Underneath the command line, WSL is a set of tools and services that translate Linux OS calls to Windows. The intent is to be as faithful as possible, and that means supporting the features that Linux uses to work with its existing desktop management tools. Building on its UNIX heritage, much of Linux's GUI is handled by the X Window System. It takes a relatively simple approach to desktop composition, handling mouse and keyboard, and managing windows. Everything else is handled by applications, including desktop managers, which apply the look and feel. Applications are clients, with the underlying X server handling the graphics. Even the desktop manager is a client.
With WSL supporting all the networking features needed by client applications, all that's needed to support X applications is an X Server running under Windows. Running outside the WSL environment, it can host UIs for WSL applications, using X's protocols to communicate between WSL-hosted apps and the Windows environment.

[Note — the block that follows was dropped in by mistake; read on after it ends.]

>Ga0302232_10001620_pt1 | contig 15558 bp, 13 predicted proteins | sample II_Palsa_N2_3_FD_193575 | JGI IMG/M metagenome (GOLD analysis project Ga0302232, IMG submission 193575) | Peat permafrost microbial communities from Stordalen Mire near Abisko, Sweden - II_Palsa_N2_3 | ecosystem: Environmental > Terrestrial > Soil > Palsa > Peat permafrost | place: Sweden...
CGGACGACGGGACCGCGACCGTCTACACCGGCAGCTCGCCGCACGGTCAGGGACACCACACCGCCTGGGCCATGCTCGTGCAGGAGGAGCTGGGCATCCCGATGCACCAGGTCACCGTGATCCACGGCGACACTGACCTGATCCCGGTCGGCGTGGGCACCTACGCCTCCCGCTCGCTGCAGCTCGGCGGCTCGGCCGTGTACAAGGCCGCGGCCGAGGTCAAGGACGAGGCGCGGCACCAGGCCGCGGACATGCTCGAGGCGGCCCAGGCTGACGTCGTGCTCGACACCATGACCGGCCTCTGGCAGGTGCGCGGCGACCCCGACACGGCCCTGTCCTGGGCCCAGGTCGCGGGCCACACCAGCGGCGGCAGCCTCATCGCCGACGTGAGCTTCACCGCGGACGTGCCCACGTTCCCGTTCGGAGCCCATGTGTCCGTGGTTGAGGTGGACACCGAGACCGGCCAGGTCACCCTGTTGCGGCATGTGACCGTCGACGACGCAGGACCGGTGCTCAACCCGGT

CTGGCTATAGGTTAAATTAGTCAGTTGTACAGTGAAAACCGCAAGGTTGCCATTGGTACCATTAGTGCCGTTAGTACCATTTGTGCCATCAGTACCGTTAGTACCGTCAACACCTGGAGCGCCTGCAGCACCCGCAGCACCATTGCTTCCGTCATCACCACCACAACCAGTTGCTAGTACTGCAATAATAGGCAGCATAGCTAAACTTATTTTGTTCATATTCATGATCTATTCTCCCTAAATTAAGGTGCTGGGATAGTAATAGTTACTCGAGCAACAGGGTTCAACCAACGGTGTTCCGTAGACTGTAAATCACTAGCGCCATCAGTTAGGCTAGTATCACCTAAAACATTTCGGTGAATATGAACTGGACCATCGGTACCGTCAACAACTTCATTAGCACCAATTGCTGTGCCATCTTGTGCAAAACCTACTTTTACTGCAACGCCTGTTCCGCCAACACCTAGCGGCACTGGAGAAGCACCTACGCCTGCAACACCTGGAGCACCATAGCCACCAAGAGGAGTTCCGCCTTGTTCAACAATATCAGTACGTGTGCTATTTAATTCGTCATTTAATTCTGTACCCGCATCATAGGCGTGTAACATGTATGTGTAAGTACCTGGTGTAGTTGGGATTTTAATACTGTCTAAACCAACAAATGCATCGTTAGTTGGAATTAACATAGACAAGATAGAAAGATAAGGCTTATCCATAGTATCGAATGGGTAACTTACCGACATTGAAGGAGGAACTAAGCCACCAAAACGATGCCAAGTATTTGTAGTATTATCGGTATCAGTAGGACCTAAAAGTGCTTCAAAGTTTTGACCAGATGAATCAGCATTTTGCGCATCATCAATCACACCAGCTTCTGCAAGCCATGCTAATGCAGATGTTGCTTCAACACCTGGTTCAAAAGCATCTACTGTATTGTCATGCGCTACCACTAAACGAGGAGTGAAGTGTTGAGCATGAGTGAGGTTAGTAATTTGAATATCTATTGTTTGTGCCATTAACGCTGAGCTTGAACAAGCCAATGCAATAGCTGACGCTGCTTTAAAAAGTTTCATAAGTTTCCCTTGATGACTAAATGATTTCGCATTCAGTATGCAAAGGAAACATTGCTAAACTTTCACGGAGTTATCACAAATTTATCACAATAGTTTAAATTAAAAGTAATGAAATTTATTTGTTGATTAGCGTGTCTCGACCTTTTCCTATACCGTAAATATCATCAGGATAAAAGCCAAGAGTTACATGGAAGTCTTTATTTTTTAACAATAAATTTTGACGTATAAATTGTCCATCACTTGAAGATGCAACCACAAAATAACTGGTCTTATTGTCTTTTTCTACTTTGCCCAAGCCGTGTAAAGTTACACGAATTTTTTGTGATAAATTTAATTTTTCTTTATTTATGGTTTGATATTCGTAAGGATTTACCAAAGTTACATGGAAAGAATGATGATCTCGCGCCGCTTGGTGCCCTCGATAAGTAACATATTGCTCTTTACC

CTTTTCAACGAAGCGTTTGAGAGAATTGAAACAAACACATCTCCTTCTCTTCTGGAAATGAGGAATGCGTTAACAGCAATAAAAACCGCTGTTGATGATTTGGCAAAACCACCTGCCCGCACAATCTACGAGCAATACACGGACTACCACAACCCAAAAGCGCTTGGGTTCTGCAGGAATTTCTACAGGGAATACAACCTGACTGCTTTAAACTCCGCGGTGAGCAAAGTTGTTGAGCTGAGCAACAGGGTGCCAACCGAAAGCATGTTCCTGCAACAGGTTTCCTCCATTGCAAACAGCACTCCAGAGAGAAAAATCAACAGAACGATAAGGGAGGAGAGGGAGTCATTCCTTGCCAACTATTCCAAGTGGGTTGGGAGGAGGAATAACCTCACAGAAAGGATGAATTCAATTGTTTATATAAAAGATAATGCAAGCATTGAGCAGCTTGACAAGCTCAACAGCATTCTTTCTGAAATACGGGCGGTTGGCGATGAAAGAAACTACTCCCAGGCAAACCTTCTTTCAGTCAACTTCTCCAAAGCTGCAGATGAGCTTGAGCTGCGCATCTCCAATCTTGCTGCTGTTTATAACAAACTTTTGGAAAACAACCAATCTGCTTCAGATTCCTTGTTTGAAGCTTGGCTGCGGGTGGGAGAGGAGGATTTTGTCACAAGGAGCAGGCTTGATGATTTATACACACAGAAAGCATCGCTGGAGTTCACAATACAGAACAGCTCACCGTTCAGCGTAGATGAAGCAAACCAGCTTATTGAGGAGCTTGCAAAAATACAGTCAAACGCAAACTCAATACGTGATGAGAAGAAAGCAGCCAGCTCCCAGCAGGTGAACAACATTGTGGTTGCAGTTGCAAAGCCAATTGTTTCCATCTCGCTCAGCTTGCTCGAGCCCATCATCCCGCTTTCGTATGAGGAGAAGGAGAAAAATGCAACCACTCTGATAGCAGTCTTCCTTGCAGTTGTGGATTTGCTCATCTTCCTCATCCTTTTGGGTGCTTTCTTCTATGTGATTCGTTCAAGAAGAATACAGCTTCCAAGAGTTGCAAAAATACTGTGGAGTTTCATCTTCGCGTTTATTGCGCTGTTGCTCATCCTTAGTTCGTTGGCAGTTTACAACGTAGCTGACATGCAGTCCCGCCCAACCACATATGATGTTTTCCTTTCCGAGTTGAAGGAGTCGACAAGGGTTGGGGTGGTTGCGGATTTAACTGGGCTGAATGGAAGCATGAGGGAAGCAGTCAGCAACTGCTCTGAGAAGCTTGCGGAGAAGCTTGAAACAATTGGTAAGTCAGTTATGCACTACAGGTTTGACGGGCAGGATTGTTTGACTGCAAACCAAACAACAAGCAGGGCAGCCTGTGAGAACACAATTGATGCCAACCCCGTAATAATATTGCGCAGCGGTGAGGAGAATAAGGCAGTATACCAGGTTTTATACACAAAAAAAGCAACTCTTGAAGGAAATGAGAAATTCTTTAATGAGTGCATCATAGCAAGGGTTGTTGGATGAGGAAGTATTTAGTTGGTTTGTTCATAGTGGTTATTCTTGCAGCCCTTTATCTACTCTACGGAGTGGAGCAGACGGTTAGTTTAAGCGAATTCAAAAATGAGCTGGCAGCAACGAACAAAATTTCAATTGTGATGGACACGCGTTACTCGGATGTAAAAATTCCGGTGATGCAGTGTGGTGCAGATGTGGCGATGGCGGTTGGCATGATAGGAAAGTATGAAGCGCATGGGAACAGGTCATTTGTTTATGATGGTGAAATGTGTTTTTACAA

Windows-based X servers are nothing new. They've been around almost as long as Windows itself; I first used one with Windows 3.11 back in the early 1990s, adding a PC as a second terminal on a SunOS workstation. So it didn't take long for users to hook X desktop environments up to WSL. But getting X configured for Windows can be complicated. It requires complex configuration files, documenting device graphics capabilities so they can be shared with X client apps.
Recently an X server appeared in the Windows Store. X410 is a modified version of one of the common X server implementations, X.Org, focused on supporting WSL. That's allowed it to remove dependencies on other open-source UNIX tooling, delivering an X Server that's designed for modern Windows desktops and which lets you either run apps on a hosted X desktop or in their own windows on the Windows desktop.